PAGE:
The Korean War (1950–1953)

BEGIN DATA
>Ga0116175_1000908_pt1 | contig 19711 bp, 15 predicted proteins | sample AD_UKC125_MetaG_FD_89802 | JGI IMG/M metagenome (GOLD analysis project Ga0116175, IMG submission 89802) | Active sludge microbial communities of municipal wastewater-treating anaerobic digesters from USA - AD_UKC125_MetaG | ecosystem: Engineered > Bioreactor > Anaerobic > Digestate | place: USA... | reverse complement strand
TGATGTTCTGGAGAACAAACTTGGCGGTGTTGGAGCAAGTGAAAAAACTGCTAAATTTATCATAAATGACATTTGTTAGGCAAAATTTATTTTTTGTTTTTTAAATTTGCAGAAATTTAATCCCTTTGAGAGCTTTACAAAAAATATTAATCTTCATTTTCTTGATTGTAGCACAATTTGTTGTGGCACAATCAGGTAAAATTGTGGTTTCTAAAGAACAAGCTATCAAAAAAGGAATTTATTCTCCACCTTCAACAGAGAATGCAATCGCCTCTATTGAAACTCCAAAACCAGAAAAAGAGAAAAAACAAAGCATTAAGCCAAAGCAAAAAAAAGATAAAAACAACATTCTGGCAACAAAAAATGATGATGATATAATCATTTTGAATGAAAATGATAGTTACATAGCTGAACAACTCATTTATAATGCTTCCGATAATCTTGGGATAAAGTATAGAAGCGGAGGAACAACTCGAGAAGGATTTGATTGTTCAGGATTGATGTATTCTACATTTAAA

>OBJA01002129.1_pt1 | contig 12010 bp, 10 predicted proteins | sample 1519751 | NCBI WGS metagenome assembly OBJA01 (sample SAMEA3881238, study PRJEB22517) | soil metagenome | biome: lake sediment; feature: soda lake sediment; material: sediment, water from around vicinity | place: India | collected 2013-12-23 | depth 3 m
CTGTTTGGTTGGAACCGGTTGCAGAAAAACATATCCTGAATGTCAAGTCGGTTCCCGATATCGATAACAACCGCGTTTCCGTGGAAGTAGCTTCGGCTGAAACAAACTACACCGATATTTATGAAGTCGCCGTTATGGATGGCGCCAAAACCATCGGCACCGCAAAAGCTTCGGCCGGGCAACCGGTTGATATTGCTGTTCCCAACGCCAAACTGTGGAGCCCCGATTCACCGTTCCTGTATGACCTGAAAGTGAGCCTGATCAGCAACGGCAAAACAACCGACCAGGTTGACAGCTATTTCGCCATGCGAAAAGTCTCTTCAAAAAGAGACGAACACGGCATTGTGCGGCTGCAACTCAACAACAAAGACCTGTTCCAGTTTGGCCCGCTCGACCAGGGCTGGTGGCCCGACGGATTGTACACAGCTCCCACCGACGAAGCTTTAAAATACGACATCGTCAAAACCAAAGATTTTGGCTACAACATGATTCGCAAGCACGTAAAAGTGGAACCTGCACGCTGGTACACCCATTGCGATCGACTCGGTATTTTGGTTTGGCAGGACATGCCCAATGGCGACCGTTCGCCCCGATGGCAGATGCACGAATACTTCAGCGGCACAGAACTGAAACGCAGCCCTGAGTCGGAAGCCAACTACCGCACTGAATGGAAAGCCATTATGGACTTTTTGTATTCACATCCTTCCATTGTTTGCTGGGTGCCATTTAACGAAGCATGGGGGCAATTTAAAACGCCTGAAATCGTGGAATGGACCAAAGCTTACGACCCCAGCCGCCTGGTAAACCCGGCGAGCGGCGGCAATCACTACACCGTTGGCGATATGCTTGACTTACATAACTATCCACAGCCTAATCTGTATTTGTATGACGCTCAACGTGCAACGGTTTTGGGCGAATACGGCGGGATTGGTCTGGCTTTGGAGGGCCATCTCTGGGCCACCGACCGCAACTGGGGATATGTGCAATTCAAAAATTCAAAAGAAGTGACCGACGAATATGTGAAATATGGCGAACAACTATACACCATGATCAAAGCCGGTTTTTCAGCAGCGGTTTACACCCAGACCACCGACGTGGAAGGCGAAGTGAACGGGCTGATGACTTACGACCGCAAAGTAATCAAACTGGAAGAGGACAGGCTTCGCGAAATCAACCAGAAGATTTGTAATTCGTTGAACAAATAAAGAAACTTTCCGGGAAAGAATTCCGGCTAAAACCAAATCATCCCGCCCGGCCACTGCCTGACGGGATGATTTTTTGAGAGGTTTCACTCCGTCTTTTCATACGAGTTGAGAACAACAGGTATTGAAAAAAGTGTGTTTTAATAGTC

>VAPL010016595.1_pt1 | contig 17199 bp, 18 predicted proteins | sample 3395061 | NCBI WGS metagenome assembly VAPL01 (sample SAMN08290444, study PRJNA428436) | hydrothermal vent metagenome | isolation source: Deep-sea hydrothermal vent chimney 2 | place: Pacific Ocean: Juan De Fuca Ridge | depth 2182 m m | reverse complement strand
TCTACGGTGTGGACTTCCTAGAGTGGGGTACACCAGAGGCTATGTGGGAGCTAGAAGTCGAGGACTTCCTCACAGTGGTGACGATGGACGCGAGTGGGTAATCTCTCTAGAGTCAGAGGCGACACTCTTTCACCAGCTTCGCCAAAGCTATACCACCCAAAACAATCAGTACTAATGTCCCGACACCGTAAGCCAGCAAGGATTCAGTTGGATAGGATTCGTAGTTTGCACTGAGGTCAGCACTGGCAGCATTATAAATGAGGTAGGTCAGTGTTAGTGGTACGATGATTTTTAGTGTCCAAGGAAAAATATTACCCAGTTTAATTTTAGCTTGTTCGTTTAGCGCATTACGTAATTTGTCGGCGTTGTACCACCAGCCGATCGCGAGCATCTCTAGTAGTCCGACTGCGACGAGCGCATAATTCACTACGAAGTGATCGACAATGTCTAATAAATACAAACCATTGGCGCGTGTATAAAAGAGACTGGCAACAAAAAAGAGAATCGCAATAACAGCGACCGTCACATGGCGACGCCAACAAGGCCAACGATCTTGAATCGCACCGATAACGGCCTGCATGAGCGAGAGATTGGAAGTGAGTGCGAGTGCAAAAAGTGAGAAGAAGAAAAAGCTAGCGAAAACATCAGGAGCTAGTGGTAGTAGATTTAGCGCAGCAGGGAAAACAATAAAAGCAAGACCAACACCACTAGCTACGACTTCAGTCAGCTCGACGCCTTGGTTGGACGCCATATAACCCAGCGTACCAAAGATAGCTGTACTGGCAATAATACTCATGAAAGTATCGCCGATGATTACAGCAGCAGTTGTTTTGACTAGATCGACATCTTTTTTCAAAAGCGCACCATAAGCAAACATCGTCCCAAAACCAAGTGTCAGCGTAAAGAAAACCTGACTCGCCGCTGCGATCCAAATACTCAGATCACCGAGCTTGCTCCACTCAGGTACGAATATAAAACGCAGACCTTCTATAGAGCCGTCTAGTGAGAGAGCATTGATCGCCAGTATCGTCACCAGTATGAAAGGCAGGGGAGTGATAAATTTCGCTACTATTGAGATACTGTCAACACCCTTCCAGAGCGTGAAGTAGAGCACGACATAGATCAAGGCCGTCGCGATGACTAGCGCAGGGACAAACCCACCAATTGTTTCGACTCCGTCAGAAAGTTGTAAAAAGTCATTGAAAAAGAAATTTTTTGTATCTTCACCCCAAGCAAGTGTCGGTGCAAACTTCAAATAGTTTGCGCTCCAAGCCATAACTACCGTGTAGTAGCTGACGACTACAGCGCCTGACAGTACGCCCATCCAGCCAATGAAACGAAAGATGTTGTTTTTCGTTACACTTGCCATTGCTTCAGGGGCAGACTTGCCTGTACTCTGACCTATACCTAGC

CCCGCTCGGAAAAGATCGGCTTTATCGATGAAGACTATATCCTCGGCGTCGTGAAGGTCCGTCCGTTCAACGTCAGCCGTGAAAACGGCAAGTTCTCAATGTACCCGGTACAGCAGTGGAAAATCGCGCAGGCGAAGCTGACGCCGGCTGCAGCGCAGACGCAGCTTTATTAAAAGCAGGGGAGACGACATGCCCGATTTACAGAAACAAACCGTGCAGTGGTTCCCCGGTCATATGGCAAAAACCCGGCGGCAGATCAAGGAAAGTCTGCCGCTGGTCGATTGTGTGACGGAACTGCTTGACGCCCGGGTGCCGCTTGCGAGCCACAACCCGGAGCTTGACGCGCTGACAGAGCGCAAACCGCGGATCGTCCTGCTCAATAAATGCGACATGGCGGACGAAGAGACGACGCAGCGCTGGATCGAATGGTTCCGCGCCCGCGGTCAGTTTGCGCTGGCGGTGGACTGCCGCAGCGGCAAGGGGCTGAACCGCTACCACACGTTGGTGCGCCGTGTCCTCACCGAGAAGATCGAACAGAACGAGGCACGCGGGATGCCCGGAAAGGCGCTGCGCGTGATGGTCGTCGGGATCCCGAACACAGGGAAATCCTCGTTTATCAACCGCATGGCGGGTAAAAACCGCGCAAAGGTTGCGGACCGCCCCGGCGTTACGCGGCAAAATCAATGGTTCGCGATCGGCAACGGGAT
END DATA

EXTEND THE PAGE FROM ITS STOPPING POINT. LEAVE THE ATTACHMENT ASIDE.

This chapter focuses on the Korean War, which constituted the first instance of multilateral military coalition building in the post-World War II era. The U.S. government served as the pivotal state in this coalition-building effort. The chapter then looks at the deployment decisions of the three largest troop-contributing countries: the United Kingdom, Canada, and Turkey; the Philippines, a deeply embedded state with the United States in 1950; and South Africa, a weakly embedded state with the United States in 1950. The deployment decisions of the U.K. and Canada were the result of intense U.S. prodding involving a mixture of personal appeals, incentives, and threats. In this process, the U.S. government instrumentalized diplomatic networks to the greatest extent possible. Meanwhile, the Philippines was lured into the coalition via U.S. diplomatic embeddedness. Finally, in the case of South Africa, diplomatic embeddedness played no direct role. Rather, South Africa perceived the Korean War as an opportunity to gain from the U.S. long-desired military equipment, in particular military aircraft.
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